Each safari season has its pros and cons. Travel during the high season and you’re almost guaranteed fantastic wildlife sightings, but you’ll also battle crowds at those particularly great or unique sightings. During the low season in Tanzania, you’ll get some rains, but you’ll also have lush, green landscapes creating a stunning backdrop for wildlife photography. A shoulder season safari might get hot and you’ll have some rain, but you’ll be rewarded with lower prices and a private safari experience. There really is no bad time to travel to Tanzania. Wildlife can be found year-round. You just have to think about the type of experience you want and the value you are after.
During February in the southern part of the Serengeti, you’ll find the area teeming with wildebeest calves. “Calving season” is definitely a spectacle worth traveling to Tanzania to see. Each year thousands of calves are born in the area, attracting large numbers of predators and a chance for some incredible game drives and sightings.
Birdwatching is also great between December and March, with February being the best time to see the Greater and Lesser flamingos around Lake Natron.
The heavier rains tend to begin in March. While rain most days in March is typical, it likely doesn’t last all day. In the Ngorongoro Highlands, you’ll find that afternoon showers are short, leaving the mornings very pleasant for game drives. The rains make the landscape lush and green, but wildlife is a little more difficult to spot since they are concealed behind the brush. At Lake Manyara the birdlife is particularly good in March, with water birds heading the to wetlands and streams.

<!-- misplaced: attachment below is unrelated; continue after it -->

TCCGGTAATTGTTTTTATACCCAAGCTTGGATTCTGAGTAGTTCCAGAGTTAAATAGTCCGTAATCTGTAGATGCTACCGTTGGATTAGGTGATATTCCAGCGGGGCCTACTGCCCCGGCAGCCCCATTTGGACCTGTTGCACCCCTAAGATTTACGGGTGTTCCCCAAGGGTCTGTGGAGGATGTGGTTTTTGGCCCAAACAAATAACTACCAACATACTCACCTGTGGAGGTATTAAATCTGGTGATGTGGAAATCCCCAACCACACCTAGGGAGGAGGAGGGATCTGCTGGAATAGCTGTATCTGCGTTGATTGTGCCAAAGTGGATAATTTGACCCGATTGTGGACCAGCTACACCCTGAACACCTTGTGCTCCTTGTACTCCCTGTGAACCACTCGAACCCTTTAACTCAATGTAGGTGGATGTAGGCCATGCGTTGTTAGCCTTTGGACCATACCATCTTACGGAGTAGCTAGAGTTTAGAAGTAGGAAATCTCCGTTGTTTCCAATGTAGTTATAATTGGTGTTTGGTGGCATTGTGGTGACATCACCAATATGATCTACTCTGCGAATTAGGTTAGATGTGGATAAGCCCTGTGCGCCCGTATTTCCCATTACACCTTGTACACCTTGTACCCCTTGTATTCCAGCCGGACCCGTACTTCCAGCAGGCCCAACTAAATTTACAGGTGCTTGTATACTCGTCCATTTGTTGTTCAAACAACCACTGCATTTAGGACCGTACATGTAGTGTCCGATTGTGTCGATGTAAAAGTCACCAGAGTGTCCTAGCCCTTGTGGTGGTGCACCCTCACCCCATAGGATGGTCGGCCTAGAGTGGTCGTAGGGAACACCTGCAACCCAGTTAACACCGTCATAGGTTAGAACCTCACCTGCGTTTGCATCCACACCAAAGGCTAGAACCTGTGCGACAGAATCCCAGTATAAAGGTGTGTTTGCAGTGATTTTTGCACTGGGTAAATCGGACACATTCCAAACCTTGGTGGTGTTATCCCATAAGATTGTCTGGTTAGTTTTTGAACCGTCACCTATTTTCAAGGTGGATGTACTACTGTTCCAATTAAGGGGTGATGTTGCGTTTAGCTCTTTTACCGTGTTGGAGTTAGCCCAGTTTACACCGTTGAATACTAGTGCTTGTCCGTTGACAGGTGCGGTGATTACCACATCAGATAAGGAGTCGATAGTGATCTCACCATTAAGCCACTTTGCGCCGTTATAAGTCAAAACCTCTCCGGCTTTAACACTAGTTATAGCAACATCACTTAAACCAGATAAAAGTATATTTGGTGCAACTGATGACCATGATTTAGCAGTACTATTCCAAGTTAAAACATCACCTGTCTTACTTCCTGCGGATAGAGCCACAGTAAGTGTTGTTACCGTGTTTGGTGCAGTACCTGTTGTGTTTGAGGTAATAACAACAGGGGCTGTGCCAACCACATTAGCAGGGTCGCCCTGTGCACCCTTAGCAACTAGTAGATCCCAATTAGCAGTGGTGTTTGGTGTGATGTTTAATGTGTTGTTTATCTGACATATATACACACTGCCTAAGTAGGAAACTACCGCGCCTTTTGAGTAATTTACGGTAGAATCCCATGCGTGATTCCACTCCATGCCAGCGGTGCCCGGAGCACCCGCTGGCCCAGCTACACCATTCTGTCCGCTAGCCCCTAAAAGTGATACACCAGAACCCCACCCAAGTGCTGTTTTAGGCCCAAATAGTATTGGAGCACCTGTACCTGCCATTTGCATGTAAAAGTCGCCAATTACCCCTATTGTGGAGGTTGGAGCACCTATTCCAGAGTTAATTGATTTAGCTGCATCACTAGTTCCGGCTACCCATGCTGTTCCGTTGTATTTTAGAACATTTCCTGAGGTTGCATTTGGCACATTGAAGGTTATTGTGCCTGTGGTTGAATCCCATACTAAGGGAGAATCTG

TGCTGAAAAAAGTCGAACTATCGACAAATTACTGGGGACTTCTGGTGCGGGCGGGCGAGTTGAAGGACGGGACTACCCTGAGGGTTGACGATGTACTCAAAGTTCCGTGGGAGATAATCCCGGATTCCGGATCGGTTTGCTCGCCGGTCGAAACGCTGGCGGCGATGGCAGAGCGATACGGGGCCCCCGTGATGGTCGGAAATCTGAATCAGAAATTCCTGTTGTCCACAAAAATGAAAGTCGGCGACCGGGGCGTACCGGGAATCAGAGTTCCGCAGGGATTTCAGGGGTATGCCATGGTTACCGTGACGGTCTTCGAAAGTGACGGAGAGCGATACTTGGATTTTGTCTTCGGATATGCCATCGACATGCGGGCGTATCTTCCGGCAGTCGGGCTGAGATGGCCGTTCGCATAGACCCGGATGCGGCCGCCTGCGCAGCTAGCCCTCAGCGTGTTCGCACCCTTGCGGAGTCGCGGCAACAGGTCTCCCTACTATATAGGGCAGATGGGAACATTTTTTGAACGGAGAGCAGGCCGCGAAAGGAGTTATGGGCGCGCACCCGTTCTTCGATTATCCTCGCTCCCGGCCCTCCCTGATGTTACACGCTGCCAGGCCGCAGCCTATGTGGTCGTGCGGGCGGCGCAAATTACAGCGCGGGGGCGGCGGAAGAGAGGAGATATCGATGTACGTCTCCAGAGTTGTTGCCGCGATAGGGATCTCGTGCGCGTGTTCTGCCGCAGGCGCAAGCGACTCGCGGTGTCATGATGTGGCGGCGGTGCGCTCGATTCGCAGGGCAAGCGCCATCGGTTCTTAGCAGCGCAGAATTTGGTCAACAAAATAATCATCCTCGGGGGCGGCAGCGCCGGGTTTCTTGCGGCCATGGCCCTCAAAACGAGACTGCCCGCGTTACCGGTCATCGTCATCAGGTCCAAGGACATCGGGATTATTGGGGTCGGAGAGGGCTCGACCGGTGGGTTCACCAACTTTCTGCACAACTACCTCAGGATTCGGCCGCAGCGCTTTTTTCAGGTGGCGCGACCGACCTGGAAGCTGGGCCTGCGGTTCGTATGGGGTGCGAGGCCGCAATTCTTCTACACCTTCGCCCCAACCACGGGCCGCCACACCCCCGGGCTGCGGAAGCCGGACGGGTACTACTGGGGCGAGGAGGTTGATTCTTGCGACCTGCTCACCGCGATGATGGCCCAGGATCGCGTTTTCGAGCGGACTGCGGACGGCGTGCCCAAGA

The long, heavy rains continue into April bringing with it high humidity. Some lodges close down, but for those that stay open, you can expect to find some pretty good deals. So if you are looking to save some money and can handle the rain and humidity, April might be a really great time for you to travel. The water holes are full of both water and animals making the most of the water supply. Animals are harder to spot, but that might make for a more exciting game drive where all eyes are scanning the bush. The Ngorongoro Crater floor is covered in green grass and in the south and southeast portion of the Serengeti, you’ll find open plains making animal viewing great pretty much year-round. And all those baby wildebeest born in February are now old enough to start journeying north, so you should see some nice predator activity too.
Barrett Caldwell, one of Ker & Downey’s Regional Sales Managers returned from a shoulder season safari recently and said of his trip,
“The weather during shoulder season could not be better…the rains have moved on, plains have greened with new growth, and the watering holes make for prime game viewing as they’re full. I valued the opportunity to spend time as the sole vehicle around wildlife sightings. I spotted notoriously hard animals to find like an aardvark, honey badgers, and migrating bird species because there were so few vehicles moving across the national parks I visited (Tarangire, Ngorongoro Conservation Area, and the Serengeti). I heard stories of come peak season, the roads I traversed, the watering holes I stopped at, and the prime game viewing locations would be packed with bumper to bumper congestion of safari vehicles, and sightings hosting upwards of 60 vehicles at a time. Across my two weeks of travel in Tanzania, a vast majority of the time, I was the sole vehicle in eyesight of the wildlife.”
Each safari season in Tanzania has something to offer. If you haven’t considered a shoulder season safari yet, we think you should. Our Luxury Travel Consultants can help you decide just where and when you should travel to get the most out of your safari experience. Contact us today to start planning your next Ker & Downey safari.